9. Household prayer is an important act of both hospitality and evangelism
19th century minister theologian J. W. Alexander wrote: “We are, perhaps, ready enough to make our guests welcome, to provide for their lodging and refreshment, to show them the wonders of our environs, and to invite friends for their entertainment; but, besides this, we owe a duty to their souls.”
By including our guests in our times of family prayer, we provide for their spiritual needs. If they are fellow-believers, our prayers will be an encouragement to them, welcoming them into the spiritual life of our home.
If they are non-Christians, our prayers can stand as a testimony before them, pointing them to the one who is Lord of our home.
Who knows but that because of our household prayers, we may one day find past dinner guests seated beside us at the wedding supper of the Lamb?
10. Resolution and preparation are the best equipment for overcoming reluctance to pray publicly
By some accounts, public speaking is the general population’s greatest fear; public prayer may be its Christian equivalent. Each of us has had times when we face the awkward pauses during group prayer time with dread—knowing we probably should pray aloud but unable to overcome our inertia and timidity to do so.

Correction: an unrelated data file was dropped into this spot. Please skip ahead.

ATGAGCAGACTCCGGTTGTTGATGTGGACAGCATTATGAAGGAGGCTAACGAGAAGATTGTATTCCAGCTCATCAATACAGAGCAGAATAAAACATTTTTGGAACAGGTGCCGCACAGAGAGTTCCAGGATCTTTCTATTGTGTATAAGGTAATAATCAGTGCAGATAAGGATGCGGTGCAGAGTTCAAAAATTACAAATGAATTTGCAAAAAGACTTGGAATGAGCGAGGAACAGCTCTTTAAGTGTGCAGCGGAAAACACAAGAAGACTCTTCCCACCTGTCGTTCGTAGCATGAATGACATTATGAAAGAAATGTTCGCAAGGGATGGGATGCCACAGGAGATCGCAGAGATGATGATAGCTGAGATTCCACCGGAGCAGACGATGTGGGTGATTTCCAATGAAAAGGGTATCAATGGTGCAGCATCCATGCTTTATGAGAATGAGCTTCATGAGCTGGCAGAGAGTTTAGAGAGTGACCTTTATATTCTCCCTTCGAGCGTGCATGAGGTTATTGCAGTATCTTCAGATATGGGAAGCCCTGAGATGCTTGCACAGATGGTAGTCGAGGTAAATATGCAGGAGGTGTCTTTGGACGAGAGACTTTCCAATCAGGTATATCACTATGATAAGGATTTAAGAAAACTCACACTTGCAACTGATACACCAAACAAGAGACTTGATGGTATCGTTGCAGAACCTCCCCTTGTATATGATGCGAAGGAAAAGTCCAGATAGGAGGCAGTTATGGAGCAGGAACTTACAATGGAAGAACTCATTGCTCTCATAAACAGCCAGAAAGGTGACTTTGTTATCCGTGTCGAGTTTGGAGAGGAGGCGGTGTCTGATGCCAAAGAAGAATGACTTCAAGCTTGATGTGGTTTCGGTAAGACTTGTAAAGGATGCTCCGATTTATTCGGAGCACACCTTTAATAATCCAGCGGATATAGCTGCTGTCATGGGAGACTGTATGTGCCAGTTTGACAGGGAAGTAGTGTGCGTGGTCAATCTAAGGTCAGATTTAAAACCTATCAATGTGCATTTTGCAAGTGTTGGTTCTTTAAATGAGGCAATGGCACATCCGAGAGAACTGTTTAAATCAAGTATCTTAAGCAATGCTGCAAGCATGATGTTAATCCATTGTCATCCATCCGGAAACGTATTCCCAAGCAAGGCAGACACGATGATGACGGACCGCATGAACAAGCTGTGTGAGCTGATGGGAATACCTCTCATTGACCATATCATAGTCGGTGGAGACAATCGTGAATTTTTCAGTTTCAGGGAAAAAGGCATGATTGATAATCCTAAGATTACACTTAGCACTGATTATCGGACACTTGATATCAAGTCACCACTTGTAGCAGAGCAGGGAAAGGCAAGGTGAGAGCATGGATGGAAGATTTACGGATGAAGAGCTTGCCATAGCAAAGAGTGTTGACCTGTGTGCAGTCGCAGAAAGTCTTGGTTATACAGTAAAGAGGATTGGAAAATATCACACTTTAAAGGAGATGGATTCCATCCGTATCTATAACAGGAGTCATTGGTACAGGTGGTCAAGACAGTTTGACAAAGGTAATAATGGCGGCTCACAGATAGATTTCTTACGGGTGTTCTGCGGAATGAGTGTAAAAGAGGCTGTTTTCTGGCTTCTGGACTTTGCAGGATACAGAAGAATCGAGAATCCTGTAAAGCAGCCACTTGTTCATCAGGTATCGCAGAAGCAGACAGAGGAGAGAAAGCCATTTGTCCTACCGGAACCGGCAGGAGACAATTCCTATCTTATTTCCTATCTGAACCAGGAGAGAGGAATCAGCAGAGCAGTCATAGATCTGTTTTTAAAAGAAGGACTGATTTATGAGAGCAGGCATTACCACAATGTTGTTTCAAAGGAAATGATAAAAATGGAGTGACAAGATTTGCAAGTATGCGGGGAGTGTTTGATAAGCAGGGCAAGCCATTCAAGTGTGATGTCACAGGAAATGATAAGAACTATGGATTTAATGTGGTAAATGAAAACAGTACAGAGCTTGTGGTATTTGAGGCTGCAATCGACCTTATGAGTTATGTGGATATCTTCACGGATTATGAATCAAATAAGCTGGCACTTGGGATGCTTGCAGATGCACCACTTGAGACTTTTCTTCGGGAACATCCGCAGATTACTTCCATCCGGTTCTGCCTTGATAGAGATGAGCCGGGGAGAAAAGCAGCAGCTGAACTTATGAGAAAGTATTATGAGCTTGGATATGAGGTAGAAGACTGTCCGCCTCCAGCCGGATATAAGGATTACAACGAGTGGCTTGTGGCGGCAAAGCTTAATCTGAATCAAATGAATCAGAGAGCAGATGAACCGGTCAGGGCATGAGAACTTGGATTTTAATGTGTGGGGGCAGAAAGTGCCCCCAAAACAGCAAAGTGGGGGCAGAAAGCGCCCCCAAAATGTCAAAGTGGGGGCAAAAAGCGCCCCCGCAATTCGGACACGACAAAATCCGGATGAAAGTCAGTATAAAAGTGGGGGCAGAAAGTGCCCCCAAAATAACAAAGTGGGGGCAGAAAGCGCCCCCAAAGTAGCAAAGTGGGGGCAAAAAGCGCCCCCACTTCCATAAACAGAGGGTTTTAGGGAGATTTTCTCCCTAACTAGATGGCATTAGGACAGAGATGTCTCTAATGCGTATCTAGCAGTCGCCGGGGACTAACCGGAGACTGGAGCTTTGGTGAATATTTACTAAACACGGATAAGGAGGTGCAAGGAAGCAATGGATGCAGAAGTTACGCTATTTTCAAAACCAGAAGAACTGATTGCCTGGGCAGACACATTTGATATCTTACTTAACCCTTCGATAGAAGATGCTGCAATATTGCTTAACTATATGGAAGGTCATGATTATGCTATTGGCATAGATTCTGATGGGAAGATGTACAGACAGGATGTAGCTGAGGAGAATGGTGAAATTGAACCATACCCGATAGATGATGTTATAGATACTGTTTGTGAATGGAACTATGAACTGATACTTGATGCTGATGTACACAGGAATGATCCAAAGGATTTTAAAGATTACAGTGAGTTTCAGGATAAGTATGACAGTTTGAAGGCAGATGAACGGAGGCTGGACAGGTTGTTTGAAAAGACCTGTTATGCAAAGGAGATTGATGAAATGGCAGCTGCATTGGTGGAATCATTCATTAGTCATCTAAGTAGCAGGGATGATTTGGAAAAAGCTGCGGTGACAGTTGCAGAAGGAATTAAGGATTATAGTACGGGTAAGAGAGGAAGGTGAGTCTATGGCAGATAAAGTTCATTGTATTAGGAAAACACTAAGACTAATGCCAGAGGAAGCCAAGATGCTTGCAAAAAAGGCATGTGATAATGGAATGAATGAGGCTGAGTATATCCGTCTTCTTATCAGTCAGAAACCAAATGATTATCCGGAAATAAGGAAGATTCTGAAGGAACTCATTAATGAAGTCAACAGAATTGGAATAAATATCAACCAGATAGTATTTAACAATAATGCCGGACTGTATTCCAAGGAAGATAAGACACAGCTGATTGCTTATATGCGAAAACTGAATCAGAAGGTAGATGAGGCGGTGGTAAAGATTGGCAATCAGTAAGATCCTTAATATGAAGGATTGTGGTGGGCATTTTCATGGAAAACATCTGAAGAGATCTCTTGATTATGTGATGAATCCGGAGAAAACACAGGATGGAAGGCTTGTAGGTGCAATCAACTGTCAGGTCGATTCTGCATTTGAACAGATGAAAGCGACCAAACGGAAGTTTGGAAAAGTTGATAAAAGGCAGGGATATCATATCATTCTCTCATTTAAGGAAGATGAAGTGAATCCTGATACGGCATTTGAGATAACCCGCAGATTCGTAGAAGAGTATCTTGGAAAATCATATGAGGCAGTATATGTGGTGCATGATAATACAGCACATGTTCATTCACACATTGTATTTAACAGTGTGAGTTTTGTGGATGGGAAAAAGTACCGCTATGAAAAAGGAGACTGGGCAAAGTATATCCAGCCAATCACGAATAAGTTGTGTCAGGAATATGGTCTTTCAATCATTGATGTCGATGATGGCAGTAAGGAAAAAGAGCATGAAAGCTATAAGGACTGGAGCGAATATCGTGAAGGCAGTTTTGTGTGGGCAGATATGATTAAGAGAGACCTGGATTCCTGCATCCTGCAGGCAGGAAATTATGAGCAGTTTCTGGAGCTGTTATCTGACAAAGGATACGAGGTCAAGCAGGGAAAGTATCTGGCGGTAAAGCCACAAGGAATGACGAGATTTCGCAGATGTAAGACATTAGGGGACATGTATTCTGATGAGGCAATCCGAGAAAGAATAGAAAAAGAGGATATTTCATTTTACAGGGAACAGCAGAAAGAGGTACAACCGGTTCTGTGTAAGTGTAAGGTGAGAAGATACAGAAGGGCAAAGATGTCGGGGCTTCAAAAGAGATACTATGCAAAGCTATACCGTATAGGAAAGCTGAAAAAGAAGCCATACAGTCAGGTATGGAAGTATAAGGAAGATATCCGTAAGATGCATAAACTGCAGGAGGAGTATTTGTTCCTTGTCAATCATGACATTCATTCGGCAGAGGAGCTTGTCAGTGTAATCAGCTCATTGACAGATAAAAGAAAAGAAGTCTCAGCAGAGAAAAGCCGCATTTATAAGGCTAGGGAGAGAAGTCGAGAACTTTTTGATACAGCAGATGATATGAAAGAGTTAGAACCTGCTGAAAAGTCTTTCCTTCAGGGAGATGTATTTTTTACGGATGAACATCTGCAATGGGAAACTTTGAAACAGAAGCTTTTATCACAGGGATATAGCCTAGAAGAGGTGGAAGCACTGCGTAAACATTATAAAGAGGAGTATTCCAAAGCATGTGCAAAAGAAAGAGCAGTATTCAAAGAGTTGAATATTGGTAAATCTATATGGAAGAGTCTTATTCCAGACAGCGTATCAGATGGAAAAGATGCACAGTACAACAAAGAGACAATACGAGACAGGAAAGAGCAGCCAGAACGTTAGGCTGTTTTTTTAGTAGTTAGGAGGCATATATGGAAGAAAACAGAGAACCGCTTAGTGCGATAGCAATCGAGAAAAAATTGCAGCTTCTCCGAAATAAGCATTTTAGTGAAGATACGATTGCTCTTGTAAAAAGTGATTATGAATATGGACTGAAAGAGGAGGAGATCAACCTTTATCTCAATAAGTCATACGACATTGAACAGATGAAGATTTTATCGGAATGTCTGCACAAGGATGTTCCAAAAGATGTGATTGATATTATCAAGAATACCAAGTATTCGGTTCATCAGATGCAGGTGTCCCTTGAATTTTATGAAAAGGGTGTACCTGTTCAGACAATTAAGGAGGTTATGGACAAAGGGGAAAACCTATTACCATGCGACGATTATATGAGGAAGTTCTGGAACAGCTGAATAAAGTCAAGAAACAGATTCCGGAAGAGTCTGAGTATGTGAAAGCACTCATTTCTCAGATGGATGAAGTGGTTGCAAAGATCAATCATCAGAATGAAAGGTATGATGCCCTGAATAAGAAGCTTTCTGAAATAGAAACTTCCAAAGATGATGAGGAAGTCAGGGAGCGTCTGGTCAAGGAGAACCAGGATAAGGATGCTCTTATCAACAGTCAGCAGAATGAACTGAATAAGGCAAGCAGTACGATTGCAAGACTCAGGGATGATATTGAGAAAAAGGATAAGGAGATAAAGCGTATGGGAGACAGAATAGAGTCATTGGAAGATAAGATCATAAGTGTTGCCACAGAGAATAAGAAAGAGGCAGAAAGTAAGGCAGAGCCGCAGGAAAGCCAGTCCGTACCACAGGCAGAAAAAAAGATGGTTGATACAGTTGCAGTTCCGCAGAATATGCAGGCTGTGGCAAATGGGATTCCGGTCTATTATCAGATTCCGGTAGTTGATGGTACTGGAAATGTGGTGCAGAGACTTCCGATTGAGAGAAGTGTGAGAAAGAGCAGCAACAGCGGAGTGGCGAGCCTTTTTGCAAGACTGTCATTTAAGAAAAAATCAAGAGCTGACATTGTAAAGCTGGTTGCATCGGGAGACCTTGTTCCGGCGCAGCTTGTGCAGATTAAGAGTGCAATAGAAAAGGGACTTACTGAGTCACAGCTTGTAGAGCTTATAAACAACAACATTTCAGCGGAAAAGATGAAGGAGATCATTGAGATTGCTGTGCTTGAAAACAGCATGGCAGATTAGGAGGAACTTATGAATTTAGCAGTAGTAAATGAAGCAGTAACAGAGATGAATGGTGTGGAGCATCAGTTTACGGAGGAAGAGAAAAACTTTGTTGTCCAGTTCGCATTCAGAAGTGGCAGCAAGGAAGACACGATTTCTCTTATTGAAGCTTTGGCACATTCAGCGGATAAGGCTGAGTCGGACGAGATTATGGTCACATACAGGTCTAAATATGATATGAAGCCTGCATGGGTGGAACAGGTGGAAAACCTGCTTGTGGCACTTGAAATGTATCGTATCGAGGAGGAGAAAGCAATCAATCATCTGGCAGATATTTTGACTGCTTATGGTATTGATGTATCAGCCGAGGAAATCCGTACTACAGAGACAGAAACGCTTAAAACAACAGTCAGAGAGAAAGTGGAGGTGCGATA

For these times, our best equipment is prior resolve to pray if given the opportunity and prior thought for what we will pray. Our topics might vary.
We could pick a short verse of Scripture, a particular need, or a single ministry of our church as our prayer focus, but the important thing is that we come to corporate prayer with intention to lead others to the throne for their good and for God’s glory.
Brothers and sisters, let us pray.
Popular Articles in This Series
Prayers for Singles
Singleness can be an extremely significant, fruitful, and impactful season of life.
Even more so when it’s a season lived with a sense of calling and purpose, both of which can be enhanced by praying the Scriptures.
After all, the apostle Paul said he wished that all people could remain single, as he was (I Corinthians 7:7).
Did he mean this literally? Is singleness actually superior to married life?
In some ways, perhaps. For example, later in the same chapter, Paul points out the single person’s ability to serve the Lord without being distracted by the needs of a spouse.
But I don’t think Paul’s point was that it would really be better for all people to remain single.